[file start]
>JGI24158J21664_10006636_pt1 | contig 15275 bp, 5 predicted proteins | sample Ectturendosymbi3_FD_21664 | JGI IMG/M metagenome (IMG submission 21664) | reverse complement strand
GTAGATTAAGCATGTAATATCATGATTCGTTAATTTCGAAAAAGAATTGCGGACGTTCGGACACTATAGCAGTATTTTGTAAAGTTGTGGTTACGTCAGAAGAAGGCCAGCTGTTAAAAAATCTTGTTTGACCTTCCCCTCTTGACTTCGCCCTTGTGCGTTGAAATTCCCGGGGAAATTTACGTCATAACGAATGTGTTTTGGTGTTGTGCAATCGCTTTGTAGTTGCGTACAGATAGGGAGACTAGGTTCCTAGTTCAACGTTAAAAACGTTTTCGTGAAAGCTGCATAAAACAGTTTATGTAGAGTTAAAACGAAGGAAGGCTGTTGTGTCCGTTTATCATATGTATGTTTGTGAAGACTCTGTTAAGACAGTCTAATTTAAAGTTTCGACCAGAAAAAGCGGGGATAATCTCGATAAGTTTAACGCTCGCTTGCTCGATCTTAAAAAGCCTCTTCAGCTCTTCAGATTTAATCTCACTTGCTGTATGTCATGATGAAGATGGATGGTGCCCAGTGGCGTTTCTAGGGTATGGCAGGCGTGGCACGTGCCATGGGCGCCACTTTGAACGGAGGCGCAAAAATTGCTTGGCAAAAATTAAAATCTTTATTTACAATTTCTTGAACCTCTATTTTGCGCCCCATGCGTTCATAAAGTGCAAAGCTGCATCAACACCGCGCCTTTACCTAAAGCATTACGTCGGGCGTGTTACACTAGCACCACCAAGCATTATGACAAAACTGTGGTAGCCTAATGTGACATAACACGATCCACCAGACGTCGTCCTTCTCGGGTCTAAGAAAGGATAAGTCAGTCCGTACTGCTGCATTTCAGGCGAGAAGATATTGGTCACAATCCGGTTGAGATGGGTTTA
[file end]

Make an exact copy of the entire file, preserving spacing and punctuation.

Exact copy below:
>JGI24158J21664_10006636_pt1 | contig 15275 bp, 5 predicted proteins | sample Ectturendosymbi3_FD_21664 | JGI IMG/M metagenome (IMG submission 21664) | reverse complement strand
GTAGATTAAGCATGTAATATCATGATTCGTTAATTTCGAAAAAGAATTGCGGACGTTCGGACACTATAGCAGTATTTTGTAAAGTTGTGGTTACGTCAGAAGAAGGCCAGCTGTTAAAAAATCTTGTTTGACCTTCCCCTCTTGACTTCGCCCTTGTGCGTTGAAATTCCCGGGGAAATTTACGTCATAACGAATGTGTTTTGGTGTTGTGCAATCGCTTTGTAGTTGCGTACAGATAGGGAGACTAGGTTCCTAGTTCAACGTTAAAAACGTTTTCGTGAAAGCTGCATAAAACAGTTTATGTAGAGTTAAAACGAAGGAAGGCTGTTGTGTCCGTTTATCATATGTATGTTTGTGAAGACTCTGTTAAGACAGTCTAATTTAAAGTTTCGACCAGAAAAAGCGGGGATAATCTCGATAAGTTTAACGCTCGCTTGCTCGATCTTAAAAAGCCTCTTCAGCTCTTCAGATTTAATCTCACTTGCTGTATGTCATGATGAAGATGGATGGTGCCCAGTGGCGTTTCTAGGGTATGGCAGGCGTGGCACGTGCCATGGGCGCCACTTTGAACGGAGGCGCAAAAATTGCTTGGCAAAAATTAAAATCTTTATTTACAATTTCTTGAACCTCTATTTTGCGCCCCATGCGTTCATAAAGTGCAAAGCTGCATCAACACCGCGCCTTTACCTAAAGCATTACGTCGGGCGTGTTACACTAGCACCACCAAGCATTATGACAAAACTGTGGTAGCCTAATGTGACATAACACGATCCACCAGACGTCGTCCTTCTCGGGTCTAAGAAAGGATAAGTCAGTCCGTACTGCTGCATTTCAGGCGAGAAGATATTGGTCACAATCCGGTTGAGATGGGTTTA